Are you worried that your baby might be a bit behind? Before jumping to any conclusions, remember that each child develops at their own pace and the range of “normal” is quite wide. However, it is helpful to be aware of red flags for potential developmental delays in children.

What are developmental delays?

This term is used by doctors when a child has not reached an expected milestone in a certain time frame. For example, if the normal range for learning to walk is between 9 and 18 months, and a 20-month-old child has not begun walking, this would be considered a developmental delay.

There are many different types of developmental delays in infants and young children, and they can occur in one or more areas such as gross motor skills, fine motor skills, language skills, cognitive skills, self-help skills, social skills, and more. It’s important to mention that if your baby is temporarily lagging, that is not necessarily called a developmental delay. Remember that children develop at their own pace, so it’s important to know some of the red flags you should be looking out for.

How can I know if my child has a developmental delay?

A developmental delay is most often a diagnosis made by a doctor based on strict guidelines. Usually, parents are the first ones to notice that their child is not progressing at the same rate as other children of the same age. Early intervention can make a huge difference, so if you think your kid may have a delay, you should see your primary care provider or a developmental and behavioral pediatrician or pediatric neurologist. Remember that it is never a bad idea to familiarize yourself with the normal timeline of your child’s development. 

The Center for Disease Control and Prevention has some red flags you can keep in mind. They recommend that you talk to your pediatrician if you notice one of them in your child. 

Red flags for developmental delays of the Center for Disease Control and Prevention 

2 months

  • Doesn’t respond to loud sounds
  • Doesn’t watch things as they move
  • Doesn’t smile at people
  • Doesn’t bring hands to mouth
  • Can’t hold head up when lying on their tummy

4 months

  • Doesn’t watch things as they move
  • Doesn’t smile at people
  • Can’t hold the head steady
  • Doesn’t coo or make sounds
  • Doesn’t bring things to their mouth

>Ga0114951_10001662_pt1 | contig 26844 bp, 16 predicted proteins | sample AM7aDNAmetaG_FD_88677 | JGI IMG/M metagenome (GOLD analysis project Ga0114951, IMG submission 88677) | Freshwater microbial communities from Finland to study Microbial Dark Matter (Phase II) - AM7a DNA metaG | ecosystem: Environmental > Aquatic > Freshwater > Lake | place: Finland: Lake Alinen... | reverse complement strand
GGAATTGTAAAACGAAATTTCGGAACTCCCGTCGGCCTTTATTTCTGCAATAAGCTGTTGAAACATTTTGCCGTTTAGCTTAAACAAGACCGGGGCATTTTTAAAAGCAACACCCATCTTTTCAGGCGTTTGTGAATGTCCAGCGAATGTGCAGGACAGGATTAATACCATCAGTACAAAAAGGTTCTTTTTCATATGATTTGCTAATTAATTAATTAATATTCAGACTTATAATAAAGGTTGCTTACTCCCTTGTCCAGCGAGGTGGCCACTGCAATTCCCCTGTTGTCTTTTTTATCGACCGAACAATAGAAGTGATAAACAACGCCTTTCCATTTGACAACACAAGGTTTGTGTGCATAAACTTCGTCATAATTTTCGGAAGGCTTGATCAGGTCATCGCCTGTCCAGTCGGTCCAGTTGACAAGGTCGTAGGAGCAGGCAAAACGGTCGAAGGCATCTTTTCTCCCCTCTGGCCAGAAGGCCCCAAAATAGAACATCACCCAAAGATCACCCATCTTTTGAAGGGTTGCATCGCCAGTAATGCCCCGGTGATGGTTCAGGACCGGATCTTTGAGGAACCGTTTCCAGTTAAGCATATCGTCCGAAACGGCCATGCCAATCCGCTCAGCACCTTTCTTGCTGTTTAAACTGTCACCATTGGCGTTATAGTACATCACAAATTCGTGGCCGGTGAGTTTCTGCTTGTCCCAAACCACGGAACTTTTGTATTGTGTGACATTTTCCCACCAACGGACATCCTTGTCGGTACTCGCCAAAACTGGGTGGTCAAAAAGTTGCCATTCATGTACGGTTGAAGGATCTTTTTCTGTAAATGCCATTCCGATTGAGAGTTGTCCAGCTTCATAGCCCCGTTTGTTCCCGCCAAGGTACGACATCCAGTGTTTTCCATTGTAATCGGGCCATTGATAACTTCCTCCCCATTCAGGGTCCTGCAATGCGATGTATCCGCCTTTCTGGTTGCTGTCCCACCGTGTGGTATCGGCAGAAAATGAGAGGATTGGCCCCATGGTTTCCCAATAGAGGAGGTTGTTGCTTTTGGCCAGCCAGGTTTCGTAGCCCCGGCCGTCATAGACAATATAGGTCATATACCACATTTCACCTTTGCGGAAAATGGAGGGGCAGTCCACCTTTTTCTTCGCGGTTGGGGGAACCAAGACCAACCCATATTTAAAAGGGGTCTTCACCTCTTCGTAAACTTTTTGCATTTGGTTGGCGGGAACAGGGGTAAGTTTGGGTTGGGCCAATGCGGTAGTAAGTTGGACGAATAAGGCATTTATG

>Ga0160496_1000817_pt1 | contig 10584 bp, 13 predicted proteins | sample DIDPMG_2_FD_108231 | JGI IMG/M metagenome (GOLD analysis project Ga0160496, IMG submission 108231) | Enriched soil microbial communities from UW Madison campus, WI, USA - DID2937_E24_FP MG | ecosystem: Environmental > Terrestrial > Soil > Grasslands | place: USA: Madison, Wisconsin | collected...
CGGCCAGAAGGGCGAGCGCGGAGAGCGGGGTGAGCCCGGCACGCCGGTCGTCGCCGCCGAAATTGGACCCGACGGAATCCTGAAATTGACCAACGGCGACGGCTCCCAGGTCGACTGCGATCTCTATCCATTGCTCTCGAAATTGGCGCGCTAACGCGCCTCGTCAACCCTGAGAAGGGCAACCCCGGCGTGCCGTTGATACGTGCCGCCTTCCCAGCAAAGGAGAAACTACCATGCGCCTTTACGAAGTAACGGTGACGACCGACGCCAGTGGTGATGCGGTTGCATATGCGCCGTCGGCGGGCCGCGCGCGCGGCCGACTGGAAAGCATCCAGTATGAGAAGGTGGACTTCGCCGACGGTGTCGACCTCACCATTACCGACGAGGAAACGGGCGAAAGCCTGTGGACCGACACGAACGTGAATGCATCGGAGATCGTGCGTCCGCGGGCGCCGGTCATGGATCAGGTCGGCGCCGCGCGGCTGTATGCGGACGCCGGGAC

• Doesn’t push down with legs when feet are placed on a hard surface
  • Has trouble moving one or both eyes in all directions

6 months

  • Doesn’t try to get things that are within reach
  • Shows no affection for caregivers
  • Doesn’t respond to sounds around them
  • Has difficulty getting things to mouth
  • Seems very floppy, like a rag doll
  • Doesn’t make vowel sounds (“ah”, “eh”, “oh”)
  • Doesn’t roll over in either direction
  • Doesn’t laugh or make squealing sounds
  • Seems very stiff, with tight muscles

9 months

  • Doesn’t bear weight on legs with support
  • Doesn’t sit without help
  • Doesn’t babble (“mama”, “baba”, “dada”)
  • Doesn’t play any games involving back-and-forth play
  • Doesn’t respond to own name
  • Doesn’t seem to recognize familiar people
  • Doesn’t look where you point
  • Doesn’t transfer toys from one hand to the other

12 months

  • Can’t stand when supported
  • Doesn’t search for things that they see being hidden
  • Doesn’t point to things
  • Doesn’t learn gestures like waving or shaking their head
  • Doesn’t say single words like “mama” or “dada”
  • Loses skills they once had

Keep in mind that if your child was born prematurely, they might sometimes need a bit more time than other kids their age to catch up. Doctors usually track children’s progress using their original due date rather than their actual birth date, until they reach their second or third birthday.

Do you have doubts about some red flags? Follow your instincts, you know your little one best, so don’t hesitate to ask your doctor. The American Academy of Pediatrics recommends that babies and children be informally screened during visits for any potential delays and be given a formal, structured developmental screening at the 9, 18, and 30-month mark.